E-readers boost girls’ education in Tanzania
It’s a winning combination: the lived experience of young women graduates in Camfed’s CAMA alumnae network paired with e-reader technology, which brings thousands of books to some of the most marginalized students in rural Tanzania.
By all accounts, the use of e-reader technology in the classroom is especially empowering for girls. The English literacy programme puts girls and boys on an equal footing in terms of access to technology and helps build their confidence through whole school literacy events, such as debates. - Joanna Martin, Tanzania Daily News
Together, they are boosting performance of children at risk of dropping out during the transition from primary to secondary school, where school-going costs rise sharply and the teaching language switches from Swahili to English.
During World Innovation and Creativity Week, Camfed Tanzania’s National Director, Lydia Wilbard, joined a Human Development and Innovation Fund (HDIF) panel discussion on gender and innovation. She described our partnership with Worldreader, supported by HDIF, which brings innovation to 4,500 students across 25 secondary schools in Iringa District, with a special focus on marginalized girls.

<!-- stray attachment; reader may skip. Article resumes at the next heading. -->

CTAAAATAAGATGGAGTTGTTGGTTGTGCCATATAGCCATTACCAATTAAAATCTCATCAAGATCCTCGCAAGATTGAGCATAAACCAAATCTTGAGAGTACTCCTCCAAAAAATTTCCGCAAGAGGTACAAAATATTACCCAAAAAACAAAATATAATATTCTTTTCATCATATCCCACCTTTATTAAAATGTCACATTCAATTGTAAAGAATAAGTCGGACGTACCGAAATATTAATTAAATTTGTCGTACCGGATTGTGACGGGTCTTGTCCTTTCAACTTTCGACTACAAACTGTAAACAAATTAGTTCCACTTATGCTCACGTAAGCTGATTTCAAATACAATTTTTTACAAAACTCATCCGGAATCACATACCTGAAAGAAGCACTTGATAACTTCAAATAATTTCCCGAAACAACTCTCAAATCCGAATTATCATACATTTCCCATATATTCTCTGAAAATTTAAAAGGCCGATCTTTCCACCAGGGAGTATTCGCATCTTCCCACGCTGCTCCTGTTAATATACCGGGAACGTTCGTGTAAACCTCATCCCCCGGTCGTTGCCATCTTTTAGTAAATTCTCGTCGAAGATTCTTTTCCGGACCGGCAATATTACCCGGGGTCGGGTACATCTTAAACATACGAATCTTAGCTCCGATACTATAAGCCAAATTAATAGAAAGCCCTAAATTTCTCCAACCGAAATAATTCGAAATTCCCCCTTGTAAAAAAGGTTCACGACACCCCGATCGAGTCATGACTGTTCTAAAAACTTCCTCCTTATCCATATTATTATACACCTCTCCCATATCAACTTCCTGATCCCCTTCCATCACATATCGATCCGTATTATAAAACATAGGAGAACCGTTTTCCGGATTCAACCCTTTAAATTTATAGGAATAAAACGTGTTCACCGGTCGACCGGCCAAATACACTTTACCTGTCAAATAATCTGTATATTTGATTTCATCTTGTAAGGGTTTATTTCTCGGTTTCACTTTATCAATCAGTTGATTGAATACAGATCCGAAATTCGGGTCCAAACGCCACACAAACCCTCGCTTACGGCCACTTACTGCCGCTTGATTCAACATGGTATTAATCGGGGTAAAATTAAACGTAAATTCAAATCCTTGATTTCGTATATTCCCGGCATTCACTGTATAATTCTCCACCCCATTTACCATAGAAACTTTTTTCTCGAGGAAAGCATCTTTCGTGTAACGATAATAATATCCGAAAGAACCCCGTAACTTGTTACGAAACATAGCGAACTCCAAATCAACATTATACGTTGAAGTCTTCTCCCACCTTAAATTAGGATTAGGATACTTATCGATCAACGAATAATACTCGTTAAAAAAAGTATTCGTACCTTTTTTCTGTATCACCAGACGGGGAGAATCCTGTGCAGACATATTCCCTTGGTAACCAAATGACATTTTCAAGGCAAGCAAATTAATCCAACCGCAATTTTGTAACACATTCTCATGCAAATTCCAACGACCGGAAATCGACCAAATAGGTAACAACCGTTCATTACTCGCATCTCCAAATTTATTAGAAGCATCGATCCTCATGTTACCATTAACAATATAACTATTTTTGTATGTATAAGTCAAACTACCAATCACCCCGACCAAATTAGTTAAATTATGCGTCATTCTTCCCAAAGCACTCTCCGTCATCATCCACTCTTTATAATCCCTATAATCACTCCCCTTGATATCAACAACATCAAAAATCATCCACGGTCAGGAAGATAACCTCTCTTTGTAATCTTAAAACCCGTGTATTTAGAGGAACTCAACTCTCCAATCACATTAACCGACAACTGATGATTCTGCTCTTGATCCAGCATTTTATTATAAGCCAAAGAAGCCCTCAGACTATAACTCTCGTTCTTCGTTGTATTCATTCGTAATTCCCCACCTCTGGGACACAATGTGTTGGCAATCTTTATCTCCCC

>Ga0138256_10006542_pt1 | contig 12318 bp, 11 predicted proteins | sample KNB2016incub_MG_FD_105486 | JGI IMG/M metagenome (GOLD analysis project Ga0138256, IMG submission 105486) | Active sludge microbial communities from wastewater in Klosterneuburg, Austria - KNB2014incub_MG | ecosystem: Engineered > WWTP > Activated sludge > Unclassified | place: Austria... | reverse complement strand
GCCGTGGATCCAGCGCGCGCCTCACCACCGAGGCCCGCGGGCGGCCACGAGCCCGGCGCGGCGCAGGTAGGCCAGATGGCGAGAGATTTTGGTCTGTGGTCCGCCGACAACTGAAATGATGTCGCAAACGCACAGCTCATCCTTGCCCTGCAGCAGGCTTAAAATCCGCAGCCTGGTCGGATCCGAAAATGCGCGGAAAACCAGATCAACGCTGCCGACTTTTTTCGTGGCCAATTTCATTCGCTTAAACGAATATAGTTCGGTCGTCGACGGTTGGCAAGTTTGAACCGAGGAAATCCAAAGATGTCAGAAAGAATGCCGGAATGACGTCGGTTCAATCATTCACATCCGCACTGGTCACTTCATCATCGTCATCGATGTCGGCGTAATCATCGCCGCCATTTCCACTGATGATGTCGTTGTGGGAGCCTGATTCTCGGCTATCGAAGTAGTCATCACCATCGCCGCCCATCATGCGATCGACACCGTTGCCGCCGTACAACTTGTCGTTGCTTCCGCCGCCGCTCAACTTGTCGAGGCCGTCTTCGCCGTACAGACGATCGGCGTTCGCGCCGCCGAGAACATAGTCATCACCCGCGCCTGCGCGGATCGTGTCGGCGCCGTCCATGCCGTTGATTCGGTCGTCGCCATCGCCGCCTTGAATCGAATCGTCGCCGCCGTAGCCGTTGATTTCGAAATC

Camfed’s literacy programme trains young women in Camfed's CAMA alumnae network in the use of e-reader technology, bringing diverse reading materials to students who rarely have access to textbooks. In an extension of Camfed's Learner Guide Programme, CAMA members deliver literacy support with the nuanced understanding that comes from having experienced first-hand the challenges of poverty, compounded by a switch in the language of instruction.
Read the Tanzania Daily News article: Tanzania: E-Reader Technology Boosts Girls Education
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Camfed is an international non-profit organisation tackling poverty and inequality by supporting girls to go to school and succeed, and empowering young women to step up as leaders of change. Camfed invests in girls and women in the poorest rural communities in sub-Saharan Africa, where girls face acute disadvantage, and where their empowerment is now transforming communities